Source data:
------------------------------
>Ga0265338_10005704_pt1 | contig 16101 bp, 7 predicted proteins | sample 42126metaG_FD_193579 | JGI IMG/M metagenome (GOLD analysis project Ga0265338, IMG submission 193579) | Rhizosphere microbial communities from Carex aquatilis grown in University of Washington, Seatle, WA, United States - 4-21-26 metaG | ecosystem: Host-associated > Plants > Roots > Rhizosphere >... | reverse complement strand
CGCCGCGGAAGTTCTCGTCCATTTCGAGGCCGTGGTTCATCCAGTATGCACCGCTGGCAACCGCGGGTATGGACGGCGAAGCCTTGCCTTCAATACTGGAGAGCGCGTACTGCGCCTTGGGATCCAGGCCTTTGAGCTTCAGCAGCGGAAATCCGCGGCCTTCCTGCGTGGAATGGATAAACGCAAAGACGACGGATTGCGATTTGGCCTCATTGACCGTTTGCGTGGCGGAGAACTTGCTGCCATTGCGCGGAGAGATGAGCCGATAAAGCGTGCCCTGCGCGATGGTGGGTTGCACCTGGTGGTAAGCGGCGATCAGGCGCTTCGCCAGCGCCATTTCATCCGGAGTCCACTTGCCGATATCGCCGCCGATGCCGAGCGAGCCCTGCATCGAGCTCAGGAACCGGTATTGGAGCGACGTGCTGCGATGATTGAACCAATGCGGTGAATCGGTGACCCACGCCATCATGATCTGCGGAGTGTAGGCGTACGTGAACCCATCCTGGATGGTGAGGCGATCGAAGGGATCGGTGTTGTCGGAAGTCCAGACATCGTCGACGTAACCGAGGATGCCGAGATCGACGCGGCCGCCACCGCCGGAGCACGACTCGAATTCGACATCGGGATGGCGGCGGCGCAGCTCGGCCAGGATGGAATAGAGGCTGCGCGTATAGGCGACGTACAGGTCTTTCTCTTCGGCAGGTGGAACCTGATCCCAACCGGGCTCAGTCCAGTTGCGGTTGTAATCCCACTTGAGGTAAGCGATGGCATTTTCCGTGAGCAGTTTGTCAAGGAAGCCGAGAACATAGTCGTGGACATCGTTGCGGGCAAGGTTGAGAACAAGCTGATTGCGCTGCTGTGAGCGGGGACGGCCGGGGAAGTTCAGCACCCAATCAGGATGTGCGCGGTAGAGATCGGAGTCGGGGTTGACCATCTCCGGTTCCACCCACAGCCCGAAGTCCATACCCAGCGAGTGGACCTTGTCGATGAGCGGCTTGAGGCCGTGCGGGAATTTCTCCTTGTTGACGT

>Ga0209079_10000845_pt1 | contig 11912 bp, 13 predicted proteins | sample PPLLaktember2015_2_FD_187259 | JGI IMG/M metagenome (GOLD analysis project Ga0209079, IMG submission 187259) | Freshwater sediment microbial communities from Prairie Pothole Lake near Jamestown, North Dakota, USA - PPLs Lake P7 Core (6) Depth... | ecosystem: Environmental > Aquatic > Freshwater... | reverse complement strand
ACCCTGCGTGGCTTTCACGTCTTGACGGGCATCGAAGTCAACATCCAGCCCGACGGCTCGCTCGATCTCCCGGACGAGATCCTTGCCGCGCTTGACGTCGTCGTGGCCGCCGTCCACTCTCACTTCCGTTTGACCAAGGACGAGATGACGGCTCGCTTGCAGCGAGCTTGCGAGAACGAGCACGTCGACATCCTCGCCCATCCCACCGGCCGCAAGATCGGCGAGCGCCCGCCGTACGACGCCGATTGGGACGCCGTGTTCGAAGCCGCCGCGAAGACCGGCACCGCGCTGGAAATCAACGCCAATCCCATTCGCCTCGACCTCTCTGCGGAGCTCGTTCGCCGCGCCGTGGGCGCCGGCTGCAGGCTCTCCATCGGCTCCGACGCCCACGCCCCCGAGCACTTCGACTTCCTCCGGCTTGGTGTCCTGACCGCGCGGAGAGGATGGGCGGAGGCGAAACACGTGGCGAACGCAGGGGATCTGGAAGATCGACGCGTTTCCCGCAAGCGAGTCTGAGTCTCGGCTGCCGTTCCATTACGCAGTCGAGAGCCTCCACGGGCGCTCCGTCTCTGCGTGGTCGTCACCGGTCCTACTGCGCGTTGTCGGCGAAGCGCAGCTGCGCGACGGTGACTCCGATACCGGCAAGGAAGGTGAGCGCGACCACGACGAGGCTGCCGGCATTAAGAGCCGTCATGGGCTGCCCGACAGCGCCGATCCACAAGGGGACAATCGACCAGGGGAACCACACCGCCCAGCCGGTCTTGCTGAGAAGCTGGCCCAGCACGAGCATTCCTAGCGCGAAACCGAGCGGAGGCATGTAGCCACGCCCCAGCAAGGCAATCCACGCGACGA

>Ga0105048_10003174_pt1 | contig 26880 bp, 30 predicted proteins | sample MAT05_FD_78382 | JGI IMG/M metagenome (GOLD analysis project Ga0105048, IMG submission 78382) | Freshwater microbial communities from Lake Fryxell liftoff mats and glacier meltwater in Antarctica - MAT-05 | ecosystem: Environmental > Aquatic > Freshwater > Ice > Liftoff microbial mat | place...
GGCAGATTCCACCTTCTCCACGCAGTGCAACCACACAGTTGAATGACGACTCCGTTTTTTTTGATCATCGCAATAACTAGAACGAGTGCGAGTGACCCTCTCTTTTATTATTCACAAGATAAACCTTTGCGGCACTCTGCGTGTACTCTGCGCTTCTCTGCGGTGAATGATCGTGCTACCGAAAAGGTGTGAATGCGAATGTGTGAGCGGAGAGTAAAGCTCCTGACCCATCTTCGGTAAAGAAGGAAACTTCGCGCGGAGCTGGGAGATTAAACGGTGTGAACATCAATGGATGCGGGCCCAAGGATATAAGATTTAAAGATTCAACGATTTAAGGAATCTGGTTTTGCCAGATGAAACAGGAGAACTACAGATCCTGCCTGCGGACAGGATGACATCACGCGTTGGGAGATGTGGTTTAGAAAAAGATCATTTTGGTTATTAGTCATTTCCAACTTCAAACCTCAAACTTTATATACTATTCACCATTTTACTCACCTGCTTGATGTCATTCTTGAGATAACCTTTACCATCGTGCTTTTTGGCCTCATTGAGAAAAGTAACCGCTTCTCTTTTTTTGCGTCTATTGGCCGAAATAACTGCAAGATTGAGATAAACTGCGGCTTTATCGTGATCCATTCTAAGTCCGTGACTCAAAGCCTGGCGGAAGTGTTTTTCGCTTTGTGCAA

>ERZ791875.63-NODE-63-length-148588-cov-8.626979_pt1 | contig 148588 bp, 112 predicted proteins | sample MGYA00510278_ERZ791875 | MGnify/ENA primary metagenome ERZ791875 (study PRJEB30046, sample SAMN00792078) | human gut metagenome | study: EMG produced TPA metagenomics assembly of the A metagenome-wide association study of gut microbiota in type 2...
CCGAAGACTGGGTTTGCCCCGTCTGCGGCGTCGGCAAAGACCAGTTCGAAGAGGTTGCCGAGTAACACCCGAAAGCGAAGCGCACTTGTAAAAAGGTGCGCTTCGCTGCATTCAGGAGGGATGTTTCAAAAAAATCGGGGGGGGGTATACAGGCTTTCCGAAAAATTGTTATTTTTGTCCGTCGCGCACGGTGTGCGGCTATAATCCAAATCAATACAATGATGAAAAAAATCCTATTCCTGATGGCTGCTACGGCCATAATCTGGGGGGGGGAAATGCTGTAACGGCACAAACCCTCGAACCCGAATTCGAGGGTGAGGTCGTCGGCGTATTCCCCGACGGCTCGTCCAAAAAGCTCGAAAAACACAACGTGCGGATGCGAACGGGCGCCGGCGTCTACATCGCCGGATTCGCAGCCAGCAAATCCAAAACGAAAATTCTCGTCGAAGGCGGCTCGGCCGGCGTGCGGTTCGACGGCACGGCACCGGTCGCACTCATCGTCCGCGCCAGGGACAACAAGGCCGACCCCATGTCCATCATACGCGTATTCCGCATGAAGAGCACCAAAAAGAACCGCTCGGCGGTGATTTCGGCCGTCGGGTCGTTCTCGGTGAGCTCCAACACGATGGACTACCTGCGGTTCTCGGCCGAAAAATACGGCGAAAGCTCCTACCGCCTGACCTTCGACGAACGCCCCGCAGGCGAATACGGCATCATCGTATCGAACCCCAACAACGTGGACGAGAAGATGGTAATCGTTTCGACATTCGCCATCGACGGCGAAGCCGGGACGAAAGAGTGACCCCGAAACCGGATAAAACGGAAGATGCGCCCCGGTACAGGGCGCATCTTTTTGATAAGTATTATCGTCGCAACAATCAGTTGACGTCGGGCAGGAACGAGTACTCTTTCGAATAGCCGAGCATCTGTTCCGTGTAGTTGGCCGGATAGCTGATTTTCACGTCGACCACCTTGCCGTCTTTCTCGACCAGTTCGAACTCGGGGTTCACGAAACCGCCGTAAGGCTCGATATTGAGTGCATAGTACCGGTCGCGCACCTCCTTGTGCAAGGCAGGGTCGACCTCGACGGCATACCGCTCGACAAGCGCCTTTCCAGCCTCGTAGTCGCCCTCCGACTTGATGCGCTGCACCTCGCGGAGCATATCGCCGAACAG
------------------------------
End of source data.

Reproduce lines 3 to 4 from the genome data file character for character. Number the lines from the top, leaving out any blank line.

>Ga0209079_10000845_pt1 | contig 11912 bp, 13 predicted proteins | sample PPLLaktember2015_2_FD_187259 | JGI IMG/M metagenome (GOLD analysis project Ga0209079, IMG submission 187259) | Freshwater sediment microbial communities from Prairie Pothole Lake near Jamestown, North Dakota, USA - PPLs Lake P7 Core (6) Depth... | ecosystem: Environmental > Aquatic > Freshwater... | reverse complement strand
ACCCTGCGTGGCTTTCACGTCTTGACGGGCATCGAAGTCAACATCCAGCCCGACGGCTCGCTCGATCTCCCGGACGAGATCCTTGCCGCGCTTGACGTCGTCGTGGCCGCCGTCCACTCTCACTTCCGTTTGACCAAGGACGAGATGACGGCTCGCTTGCAGCGAGCTTGCGAGAACGAGCACGTCGACATCCTCGCCCATCCCACCGGCCGCAAGATCGGCGAGCGCCCGCCGTACGACGCCGATTGGGACGCCGTGTTCGAAGCCGCCGCGAAGACCGGCACCGCGCTGGAAATCAACGCCAATCCCATTCGCCTCGACCTCTCTGCGGAGCTCGTTCGCCGCGCCGTGGGCGCCGGCTGCAGGCTCTCCATCGGCTCCGACGCCCACGCCCCCGAGCACTTCGACTTCCTCCGGCTTGGTGTCCTGACCGCGCGGAGAGGATGGGCGGAGGCGAAACACGTGGCGAACGCAGGGGATCTGGAAGATCGACGCGTTTCCCGCAAGCGAGTCTGAGTCTCGGCTGCCGTTCCATTACGCAGTCGAGAGCCTCCACGGGCGCTCCGTCTCTGCGTGGTCGTCACCGGTCCTACTGCGCGTTGTCGGCGAAGCGCAGCTGCGCGACGGTGACTCCGATACCGGCAAGGAAGGTGAGCGCGACCACGACGAGGCTGCCGGCATTAAGAGCCGTCATGGGCTGCCCGACAGCGCCGATCCACAAGGGGACAATCGACCAGGGGAACCACACCGCCCAGCCGGTCTTGCTGAGAAGCTGGCCCAGCACGAGCATTCCTAGCGCGAAACCGAGCGGAGGCATGTAGCCACGCCCCAGCAAGGCAATCCACGCGACGA